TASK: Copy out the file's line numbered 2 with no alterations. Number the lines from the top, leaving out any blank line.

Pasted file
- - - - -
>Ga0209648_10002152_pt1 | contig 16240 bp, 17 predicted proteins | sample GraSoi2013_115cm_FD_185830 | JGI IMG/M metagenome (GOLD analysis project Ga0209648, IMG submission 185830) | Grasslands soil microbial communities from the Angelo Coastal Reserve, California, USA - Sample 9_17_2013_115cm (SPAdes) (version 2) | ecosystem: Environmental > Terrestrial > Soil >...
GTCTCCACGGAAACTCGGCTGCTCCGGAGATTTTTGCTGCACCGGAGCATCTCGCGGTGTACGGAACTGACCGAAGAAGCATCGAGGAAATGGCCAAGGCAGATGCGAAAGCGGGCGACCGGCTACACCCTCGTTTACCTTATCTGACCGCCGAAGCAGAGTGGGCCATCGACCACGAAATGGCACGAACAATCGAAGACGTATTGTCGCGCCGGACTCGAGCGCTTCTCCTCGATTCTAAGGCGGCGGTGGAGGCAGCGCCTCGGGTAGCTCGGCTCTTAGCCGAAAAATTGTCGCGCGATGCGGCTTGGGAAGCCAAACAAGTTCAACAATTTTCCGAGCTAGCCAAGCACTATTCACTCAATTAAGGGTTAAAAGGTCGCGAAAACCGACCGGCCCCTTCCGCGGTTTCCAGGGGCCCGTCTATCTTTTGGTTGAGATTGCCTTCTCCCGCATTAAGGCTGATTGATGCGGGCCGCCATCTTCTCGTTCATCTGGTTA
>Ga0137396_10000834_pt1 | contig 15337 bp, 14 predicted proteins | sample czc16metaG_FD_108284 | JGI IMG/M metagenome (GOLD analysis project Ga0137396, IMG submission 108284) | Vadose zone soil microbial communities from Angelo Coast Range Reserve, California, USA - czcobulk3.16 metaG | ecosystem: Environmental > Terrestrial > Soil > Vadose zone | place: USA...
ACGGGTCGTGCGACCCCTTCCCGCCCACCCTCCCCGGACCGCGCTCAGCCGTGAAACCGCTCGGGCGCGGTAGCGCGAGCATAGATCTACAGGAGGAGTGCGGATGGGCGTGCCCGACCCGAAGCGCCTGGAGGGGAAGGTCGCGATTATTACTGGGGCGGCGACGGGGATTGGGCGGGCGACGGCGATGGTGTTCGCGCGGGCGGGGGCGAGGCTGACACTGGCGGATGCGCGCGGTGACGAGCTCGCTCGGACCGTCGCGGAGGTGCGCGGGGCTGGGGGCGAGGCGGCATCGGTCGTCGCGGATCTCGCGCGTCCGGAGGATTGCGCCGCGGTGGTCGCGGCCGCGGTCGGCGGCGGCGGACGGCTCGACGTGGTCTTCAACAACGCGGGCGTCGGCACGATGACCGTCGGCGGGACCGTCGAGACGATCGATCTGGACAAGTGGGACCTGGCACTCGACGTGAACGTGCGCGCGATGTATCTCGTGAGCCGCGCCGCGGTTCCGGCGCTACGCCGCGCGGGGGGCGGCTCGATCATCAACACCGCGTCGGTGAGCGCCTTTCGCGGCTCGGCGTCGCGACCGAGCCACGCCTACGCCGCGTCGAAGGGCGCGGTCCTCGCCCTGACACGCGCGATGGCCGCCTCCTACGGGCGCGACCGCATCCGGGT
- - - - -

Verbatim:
GTCTCCACGGAAACTCGGCTGCTCCGGAGATTTTTGCTGCACCGGAGCATCTCGCGGTGTACGGAACTGACCGAAGAAGCATCGAGGAAATGGCCAAGGCAGATGCGAAAGCGGGCGACCGGCTACACCCTCGTTTACCTTATCTGACCGCCGAAGCAGAGTGGGCCATCGACCACGAAATGGCACGAACAATCGAAGACGTATTGTCGCGCCGGACTCGAGCGCTTCTCCTCGATTCTAAGGCGGCGGTGGAGGCAGCGCCTCGGGTAGCTCGGCTCTTAGCCGAAAAATTGTCGCGCGATGCGGCTTGGGAAGCCAAACAAGTTCAACAATTTTCCGAGCTAGCCAAGCACTATTCACTCAATTAAGGGTTAAAAGGTCGCGAAAACCGACCGGCCCCTTCCGCGGTTTCCAGGGGCCCGTCTATCTTTTGGTTGAGATTGCCTTCTCCCGCATTAAGGCTGATTGATGCGGGCCGCCATCTTCTCGTTCATCTGGTTA